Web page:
“They don’t hate him like they hate some Democrats,” she said. “They think he’s funny and he’s a man’s man. ... He’s real to them.”

Fetterman has made appealing to Republicans and more conservative Democrats a central part of his campaign.

“We’re not here because we have a plan to turn Franklin County blue,” Fetterman said last month in rural Chambersburg, near the Maryland border. “We’re here because we are going to need every last vote to make sure that we flip this seat blue.”

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To the annoyance of his critics, who say the tough-guy package is more style than substance, Fetterman is Pennsylvania’s only real Democratic political celebrity right now.

“His presence is something that people remember,” said Neil Oxman, a longtime Philadelphia-based campaign consultant who’s unaligned in the primary. “He’s not phony. He doesn’t look like every other buttoned-down politician who wears a Brooks Brothers suit … and he’s made a million appearances on cable TV.”

“He’s become absolutely, unequivocally, a cult figure,” Oxman added.

Fetterman, who lives outside Pittsburgh in Braddock, had mostly campaigned in the western and central parts of Pennsylvania until last weekend. His crowd in Yardley — and in Plymouth Meeting later in the day — was almost entirely white.

He hasn’t done any large, public, in-person campaign events yet in Philadelphia, but his TV ads are on local airwaves plenty. A huge proportion of the state’s Democratic voters live in the region.

“He’s playing to his base,” Mustafa Rashed, a Democratic consultant who’s neutral in the primary, said of Fetterman’s focus farther from the city. “They’re there. They’re turning out. They seem immovable and they seem willing to go all the way with him.”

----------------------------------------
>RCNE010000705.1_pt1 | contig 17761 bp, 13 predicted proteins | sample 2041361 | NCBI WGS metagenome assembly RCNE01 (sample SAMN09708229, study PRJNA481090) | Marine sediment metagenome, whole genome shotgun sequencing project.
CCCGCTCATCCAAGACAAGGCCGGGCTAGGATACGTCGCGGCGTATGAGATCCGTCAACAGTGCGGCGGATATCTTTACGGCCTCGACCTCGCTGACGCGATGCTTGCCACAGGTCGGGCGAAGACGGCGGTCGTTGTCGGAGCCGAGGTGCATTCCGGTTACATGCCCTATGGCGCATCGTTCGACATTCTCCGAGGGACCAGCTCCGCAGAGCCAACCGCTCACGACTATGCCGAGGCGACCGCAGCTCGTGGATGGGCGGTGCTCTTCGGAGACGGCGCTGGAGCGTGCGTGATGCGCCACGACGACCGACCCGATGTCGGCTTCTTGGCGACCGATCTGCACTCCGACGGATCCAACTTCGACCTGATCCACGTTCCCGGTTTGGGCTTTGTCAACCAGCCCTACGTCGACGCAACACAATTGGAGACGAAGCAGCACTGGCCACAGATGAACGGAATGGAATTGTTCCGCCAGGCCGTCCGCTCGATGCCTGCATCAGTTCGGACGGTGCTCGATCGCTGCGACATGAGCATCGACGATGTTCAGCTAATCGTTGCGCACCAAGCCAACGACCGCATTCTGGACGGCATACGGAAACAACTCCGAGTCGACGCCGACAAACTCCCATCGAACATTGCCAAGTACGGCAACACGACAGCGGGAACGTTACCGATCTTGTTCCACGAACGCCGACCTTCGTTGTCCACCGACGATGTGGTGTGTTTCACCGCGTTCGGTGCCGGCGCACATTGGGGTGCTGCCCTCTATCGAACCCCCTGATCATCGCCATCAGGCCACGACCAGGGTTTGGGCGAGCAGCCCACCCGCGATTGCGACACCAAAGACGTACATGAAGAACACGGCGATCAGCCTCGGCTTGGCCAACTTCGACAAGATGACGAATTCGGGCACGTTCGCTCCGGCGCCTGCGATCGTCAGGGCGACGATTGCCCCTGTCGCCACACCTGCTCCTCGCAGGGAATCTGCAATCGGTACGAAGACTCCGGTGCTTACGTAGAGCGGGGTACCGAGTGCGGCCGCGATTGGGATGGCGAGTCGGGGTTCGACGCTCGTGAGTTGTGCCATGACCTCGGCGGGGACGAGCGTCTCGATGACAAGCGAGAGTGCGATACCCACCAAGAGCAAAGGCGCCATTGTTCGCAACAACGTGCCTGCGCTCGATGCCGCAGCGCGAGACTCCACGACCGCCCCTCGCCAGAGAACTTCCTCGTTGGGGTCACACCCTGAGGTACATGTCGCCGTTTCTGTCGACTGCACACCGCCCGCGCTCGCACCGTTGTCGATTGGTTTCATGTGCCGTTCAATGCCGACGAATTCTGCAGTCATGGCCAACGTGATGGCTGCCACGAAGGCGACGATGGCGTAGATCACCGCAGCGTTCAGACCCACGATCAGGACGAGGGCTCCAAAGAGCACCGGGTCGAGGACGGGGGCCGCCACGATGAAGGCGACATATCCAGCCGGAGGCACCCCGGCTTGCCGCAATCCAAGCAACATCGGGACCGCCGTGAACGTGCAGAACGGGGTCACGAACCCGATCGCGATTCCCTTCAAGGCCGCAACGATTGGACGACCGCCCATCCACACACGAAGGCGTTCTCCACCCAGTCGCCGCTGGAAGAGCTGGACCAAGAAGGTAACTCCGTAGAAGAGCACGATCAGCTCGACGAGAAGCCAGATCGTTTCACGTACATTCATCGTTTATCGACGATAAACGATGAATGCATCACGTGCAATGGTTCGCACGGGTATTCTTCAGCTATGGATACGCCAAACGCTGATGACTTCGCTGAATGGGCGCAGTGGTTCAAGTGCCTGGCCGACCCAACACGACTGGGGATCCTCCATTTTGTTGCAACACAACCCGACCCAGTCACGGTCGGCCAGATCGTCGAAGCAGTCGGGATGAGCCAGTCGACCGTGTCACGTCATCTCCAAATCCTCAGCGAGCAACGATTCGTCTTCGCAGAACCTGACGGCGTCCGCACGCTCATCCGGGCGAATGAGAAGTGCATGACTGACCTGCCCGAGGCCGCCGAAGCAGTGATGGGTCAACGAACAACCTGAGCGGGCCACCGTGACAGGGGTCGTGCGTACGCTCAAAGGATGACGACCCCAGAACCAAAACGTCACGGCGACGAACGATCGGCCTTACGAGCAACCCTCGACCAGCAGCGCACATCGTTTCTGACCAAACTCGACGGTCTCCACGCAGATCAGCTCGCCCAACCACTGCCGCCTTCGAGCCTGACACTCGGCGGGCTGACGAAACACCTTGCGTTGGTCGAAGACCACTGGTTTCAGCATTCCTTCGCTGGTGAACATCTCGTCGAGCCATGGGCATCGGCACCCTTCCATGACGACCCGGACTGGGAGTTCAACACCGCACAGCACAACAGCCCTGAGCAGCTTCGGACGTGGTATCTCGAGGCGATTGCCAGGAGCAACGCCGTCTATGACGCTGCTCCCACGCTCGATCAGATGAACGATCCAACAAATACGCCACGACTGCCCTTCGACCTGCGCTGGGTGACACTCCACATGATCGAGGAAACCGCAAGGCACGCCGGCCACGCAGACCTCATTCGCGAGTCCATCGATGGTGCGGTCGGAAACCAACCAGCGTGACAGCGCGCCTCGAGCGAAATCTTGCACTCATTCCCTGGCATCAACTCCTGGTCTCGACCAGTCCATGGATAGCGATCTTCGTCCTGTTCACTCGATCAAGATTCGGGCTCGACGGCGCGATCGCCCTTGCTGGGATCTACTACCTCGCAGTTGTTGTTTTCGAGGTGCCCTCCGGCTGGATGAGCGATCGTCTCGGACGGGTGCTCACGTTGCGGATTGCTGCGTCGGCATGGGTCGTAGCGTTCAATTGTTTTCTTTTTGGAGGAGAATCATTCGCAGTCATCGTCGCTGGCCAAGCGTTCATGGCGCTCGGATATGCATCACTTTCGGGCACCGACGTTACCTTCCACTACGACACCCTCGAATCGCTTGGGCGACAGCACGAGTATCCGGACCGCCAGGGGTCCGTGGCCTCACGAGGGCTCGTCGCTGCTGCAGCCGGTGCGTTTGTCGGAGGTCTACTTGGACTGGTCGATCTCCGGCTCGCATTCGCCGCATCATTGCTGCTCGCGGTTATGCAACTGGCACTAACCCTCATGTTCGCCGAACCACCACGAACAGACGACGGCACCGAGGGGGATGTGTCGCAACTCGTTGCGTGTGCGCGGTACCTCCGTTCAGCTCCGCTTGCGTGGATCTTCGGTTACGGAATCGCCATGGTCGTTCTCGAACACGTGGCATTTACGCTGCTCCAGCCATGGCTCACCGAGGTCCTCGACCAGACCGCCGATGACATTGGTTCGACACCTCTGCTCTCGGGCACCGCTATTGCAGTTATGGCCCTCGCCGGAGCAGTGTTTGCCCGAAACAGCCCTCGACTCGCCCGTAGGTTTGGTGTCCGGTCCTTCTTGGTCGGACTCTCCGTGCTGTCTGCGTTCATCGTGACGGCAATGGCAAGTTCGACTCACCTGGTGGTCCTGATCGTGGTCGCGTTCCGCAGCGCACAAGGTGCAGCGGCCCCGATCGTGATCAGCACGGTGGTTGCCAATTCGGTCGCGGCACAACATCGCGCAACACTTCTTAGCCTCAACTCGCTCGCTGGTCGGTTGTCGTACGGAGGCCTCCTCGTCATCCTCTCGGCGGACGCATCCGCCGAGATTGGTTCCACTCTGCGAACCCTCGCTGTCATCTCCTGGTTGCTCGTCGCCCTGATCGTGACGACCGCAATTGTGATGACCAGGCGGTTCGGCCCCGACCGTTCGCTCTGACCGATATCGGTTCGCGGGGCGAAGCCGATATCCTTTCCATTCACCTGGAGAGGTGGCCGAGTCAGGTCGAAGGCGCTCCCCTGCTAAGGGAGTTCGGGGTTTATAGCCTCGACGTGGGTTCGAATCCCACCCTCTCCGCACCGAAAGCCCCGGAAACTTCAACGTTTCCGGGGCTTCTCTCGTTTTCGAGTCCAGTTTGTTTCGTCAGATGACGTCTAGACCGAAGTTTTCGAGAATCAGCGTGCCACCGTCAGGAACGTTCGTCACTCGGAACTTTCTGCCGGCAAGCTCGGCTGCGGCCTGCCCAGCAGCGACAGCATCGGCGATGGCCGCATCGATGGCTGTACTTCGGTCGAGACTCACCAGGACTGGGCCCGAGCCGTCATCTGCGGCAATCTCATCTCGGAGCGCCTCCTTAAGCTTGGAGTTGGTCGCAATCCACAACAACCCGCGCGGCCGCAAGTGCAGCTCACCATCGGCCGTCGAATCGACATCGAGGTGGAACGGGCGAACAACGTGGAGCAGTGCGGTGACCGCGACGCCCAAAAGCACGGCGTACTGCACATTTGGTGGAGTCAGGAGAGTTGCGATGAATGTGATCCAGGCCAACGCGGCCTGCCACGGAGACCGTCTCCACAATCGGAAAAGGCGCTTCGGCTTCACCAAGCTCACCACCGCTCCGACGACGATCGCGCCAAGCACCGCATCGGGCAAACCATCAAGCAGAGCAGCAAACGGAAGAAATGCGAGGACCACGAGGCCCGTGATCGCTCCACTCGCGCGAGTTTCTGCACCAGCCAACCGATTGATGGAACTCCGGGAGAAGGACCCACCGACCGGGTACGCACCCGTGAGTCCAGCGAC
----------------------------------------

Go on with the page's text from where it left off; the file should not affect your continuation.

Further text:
At UFCW Local 1776 in Plymouth Meeting, which represents commercial and food workers, Fetterman waded through a sea of selfies.

“You’re exactly who we need,” one woman said. “Take care of yourself, now,” a man told him. “Make sure you’re eating right.”

One voter said she was delaying a move to Mexico to vote for him. An engaged couple asked if he’d officiate their wedding. He raised a baby to the ceiling and a dozen iPhones followed.

Fetterman’s gym-shorts celebrity isn’t celebrated by everyone.

“It’s disrespectful for the office he’s running for,” said Ryan Boyer, head of the Philadelphia Building Trades, which supports U.S. Rep. Conor Lamb in the primary. “It sends the wrong signal for people that don’t have his level of privilege. I mean, could you imagine if Fetterman was a 6-foot-8 bald-headed big Black guy? Would he have that level of success?”

Others argue it’s just not authentic, given that Fetterman grew up wealthy and went to Harvard.

“It’s an obvious farce,” said Jake Sternberger, a Democratic consultant who ran Joe Sestak’s Senate primary campaign against Fetterman in 2016. “He’s a trust-fund rich kid who is cos-playing as a working-class poor person.” Sternberger said the frustration is magnified “when you have in the race a candidate like [State Rep.] Malcolm Kenyatta, who grew up very poor.”

» READ MORE: Malcolm Kenyatta is tired of being told a Black gay man from North Philly can’t win Pa.

In Plymouth Meeting, Fetterman focused on his family’s more humble beginnings. His father, who became a successful insurance executive and donated heavily to his son’s campaigns, started as a union worker stocking shelves at ShopRite.

“I was born to two teenage parents. And let’s just say I wasn’t part of the plan when they were dating,” Fetterman said. “Fifty-two years ago, your union was there for our family. And now it’s an honor of a lifetime to be there for yours.”

For some Fetterman fans, it’s all part of his appeal.

“The man looks like a football player and he’s as smart as a Harvard graduate,” said Michael Barkan, of Yardley. “He’s a nice guy, but he could be intimidating if he needs to be, and I think we need something like that in Washington.”

Staff writer Jonathan Tamari contributed to this article.